Etowah County Deputy District Attorney Carol Griffith said the bond conditions protect Burns’ children from the harm caused by parental drug abuse. She pointed out that Burns had already gone through drug court and had recently failed a drug test administered inside the jail. She had been scheduled to go to rehab, but had to remain in jail after testing positive, according to court documents.

“That is further evidence that this is an individual who desperately needs the help we are offering here today,” Griffith said.

Etowah County Circuit Court Judge Sonny Steen on Aug. 19 denied the petition for Burns’ release.

“The purpose of bond in any criminal case is not only to ensure a Defendant’s appearance at trial, but also to protect the community,” Steen wrote in his order. “The court has a duty to consider the safety of the children and others within our community. It is undisputed that the petitioner needs substance abuse treatment; she would have been placed in said treatment facility on Aug. 18, 2022 but for her positive drug tests the day prior.”

Her children are currently under the supervision of the Department of Human Resources and live with a family member and would not be harmed if she was released home, said Martin Weinberg, a Birmingham attorney who also represents Burns.

Weinberg also said the availability of drugs in the jail, coupled with her sadness at being separated from her family, created a dangerous situation.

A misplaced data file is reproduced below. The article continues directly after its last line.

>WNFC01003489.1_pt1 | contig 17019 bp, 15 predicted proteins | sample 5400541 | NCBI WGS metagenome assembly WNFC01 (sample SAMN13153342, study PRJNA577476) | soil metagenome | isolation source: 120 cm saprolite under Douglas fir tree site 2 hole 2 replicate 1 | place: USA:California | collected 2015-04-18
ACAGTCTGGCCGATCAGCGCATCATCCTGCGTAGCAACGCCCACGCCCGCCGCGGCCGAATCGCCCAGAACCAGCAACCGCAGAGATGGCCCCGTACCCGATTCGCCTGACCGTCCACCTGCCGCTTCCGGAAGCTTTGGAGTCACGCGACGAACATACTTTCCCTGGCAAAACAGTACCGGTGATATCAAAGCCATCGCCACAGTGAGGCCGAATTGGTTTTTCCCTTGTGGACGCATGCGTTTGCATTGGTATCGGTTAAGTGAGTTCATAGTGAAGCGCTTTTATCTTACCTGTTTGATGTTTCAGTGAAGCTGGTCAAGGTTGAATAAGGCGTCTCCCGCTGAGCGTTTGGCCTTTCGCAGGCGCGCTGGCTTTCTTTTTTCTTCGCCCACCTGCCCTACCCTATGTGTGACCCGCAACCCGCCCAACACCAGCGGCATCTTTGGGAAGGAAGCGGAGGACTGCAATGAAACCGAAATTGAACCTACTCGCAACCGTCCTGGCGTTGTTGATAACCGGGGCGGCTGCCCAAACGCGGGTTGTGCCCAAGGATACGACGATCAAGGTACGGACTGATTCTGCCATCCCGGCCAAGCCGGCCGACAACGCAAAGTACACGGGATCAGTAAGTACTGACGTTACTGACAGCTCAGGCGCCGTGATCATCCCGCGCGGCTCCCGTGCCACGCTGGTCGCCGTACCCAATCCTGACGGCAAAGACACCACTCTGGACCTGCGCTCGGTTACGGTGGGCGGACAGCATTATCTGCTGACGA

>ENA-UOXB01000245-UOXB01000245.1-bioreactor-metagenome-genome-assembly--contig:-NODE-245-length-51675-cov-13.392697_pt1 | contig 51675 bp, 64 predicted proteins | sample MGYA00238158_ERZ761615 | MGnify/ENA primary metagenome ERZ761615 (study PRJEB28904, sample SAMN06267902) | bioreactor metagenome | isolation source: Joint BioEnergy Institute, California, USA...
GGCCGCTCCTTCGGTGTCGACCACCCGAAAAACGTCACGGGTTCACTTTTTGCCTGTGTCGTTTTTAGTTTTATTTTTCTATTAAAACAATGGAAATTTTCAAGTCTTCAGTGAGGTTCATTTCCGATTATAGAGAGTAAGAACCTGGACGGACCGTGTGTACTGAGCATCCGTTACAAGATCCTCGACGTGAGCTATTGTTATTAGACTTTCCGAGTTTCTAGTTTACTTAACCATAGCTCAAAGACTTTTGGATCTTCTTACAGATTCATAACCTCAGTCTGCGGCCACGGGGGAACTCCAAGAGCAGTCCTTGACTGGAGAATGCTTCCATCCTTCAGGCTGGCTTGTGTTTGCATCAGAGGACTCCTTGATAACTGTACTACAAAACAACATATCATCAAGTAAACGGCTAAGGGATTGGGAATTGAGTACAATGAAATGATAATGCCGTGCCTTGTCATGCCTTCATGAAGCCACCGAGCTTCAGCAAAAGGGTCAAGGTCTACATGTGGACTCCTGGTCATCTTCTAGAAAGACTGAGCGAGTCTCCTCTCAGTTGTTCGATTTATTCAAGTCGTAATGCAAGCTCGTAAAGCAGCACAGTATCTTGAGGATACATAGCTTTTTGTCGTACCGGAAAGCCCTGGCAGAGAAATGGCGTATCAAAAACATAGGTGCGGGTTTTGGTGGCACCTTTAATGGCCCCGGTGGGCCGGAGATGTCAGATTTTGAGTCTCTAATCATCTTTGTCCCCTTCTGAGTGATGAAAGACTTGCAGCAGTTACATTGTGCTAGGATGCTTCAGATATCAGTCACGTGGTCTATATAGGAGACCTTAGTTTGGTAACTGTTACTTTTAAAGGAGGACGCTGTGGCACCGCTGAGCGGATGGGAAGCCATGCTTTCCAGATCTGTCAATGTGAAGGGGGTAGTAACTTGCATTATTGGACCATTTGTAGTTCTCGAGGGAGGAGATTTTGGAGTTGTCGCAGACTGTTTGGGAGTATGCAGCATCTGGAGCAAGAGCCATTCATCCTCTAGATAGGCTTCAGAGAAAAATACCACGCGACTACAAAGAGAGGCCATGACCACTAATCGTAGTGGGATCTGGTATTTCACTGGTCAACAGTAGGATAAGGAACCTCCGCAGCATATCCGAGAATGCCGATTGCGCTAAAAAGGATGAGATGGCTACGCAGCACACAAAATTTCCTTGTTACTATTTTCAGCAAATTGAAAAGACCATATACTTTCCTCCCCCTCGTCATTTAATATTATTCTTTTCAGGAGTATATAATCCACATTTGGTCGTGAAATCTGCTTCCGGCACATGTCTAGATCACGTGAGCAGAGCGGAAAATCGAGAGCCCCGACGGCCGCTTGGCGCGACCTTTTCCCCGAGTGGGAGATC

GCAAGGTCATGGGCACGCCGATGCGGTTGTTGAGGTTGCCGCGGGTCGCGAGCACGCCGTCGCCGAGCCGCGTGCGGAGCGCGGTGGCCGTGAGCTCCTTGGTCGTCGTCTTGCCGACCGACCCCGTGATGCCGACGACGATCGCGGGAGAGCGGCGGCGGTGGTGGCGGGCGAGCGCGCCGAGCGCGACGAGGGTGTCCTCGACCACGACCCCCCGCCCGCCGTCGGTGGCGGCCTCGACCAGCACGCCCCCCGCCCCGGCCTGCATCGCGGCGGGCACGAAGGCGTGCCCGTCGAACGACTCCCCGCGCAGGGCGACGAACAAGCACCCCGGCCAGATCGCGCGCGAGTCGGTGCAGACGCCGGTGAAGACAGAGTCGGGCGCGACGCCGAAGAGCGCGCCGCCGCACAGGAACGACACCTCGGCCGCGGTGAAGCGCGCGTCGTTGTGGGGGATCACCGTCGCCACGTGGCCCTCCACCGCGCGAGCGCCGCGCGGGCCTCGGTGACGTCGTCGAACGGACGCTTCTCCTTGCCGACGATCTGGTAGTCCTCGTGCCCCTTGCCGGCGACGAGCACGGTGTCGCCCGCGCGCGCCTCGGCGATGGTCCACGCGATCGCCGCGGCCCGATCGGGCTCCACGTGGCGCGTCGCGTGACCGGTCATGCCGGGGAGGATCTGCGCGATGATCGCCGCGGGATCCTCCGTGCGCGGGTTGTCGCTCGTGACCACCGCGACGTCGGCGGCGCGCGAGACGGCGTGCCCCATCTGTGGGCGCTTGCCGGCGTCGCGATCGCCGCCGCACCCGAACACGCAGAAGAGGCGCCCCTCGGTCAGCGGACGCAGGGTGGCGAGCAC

“There is a problem with the jail,” Weinberg said. “The jail is not a safe place for her.”

Dr. Hytham Imseis, a specialist in maternal-fetal medicine in North Carolina, wrote in an affidavit that the postpartum period is a critical bonding time for mothers and infants – and that separation during those weeks can have devastating consequences.

“Separation of mothers from their infants increases the risk of postpartum mental health disorders, including postpartum depression, postpartum anxiety, postpartum traumatic stress disorder and postpartum psychosis,” Imseis wrote. “Early separation of mothers from their infants also has adverse impacts on infant and child development with ramifications that stretch into adulthood. Separation can lead to lowered IQ, difficulty maintaining stable relationships, difficulty sustaining employment, and heightened risk for substance use and incarceration.”